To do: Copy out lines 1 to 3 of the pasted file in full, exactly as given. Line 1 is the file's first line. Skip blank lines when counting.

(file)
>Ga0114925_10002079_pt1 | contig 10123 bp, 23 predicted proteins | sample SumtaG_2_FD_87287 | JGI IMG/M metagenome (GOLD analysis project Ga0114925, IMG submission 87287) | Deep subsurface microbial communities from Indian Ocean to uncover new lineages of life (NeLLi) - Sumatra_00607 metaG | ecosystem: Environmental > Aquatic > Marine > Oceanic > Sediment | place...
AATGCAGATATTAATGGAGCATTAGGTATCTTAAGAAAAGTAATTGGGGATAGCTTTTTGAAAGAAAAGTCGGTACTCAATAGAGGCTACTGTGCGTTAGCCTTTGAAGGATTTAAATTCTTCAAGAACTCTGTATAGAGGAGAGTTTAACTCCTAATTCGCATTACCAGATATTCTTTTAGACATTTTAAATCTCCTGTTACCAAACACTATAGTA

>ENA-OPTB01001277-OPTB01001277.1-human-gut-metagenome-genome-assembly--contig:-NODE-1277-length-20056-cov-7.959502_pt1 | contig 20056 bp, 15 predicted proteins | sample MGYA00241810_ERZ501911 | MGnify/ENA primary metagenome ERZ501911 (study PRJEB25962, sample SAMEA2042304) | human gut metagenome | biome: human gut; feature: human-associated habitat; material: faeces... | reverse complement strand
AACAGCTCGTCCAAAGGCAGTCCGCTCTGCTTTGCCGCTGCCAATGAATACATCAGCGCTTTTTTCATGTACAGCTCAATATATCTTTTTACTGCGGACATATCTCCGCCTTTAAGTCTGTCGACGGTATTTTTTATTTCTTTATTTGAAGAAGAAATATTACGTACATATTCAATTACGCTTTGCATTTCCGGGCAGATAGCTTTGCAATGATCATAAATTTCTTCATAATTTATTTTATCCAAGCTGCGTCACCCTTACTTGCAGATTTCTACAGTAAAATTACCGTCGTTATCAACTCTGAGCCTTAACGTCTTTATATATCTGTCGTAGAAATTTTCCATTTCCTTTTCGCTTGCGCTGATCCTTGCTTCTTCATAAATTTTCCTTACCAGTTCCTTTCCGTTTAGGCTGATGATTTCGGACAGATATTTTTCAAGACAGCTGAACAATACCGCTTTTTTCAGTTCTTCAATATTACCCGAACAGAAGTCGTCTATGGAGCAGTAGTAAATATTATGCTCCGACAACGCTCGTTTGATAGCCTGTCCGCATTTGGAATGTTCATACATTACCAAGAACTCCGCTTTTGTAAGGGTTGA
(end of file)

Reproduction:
>Ga0114925_10002079_pt1 | contig 10123 bp, 23 predicted proteins | sample SumtaG_2_FD_87287 | JGI IMG/M metagenome (GOLD analysis project Ga0114925, IMG submission 87287) | Deep subsurface microbial communities from Indian Ocean to uncover new lineages of life (NeLLi) - Sumatra_00607 metaG | ecosystem: Environmental > Aquatic > Marine > Oceanic > Sediment | place...
AATGCAGATATTAATGGAGCATTAGGTATCTTAAGAAAAGTAATTGGGGATAGCTTTTTGAAAGAAAAGTCGGTACTCAATAGAGGCTACTGTGCGTTAGCCTTTGAAGGATTTAAATTCTTCAAGAACTCTGTATAGAGGAGAGTTTAACTCCTAATTCGCATTACCAGATATTCTTTTAGACATTTTAAATCTCCTGTTACCAAACACTATAGTA

>ENA-OPTB01001277-OPTB01001277.1-human-gut-metagenome-genome-assembly--contig:-NODE-1277-length-20056-cov-7.959502_pt1 | contig 20056 bp, 15 predicted proteins | sample MGYA00241810_ERZ501911 | MGnify/ENA primary metagenome ERZ501911 (study PRJEB25962, sample SAMEA2042304) | human gut metagenome | biome: human gut; feature: human-associated habitat; material: faeces... | reverse complement strand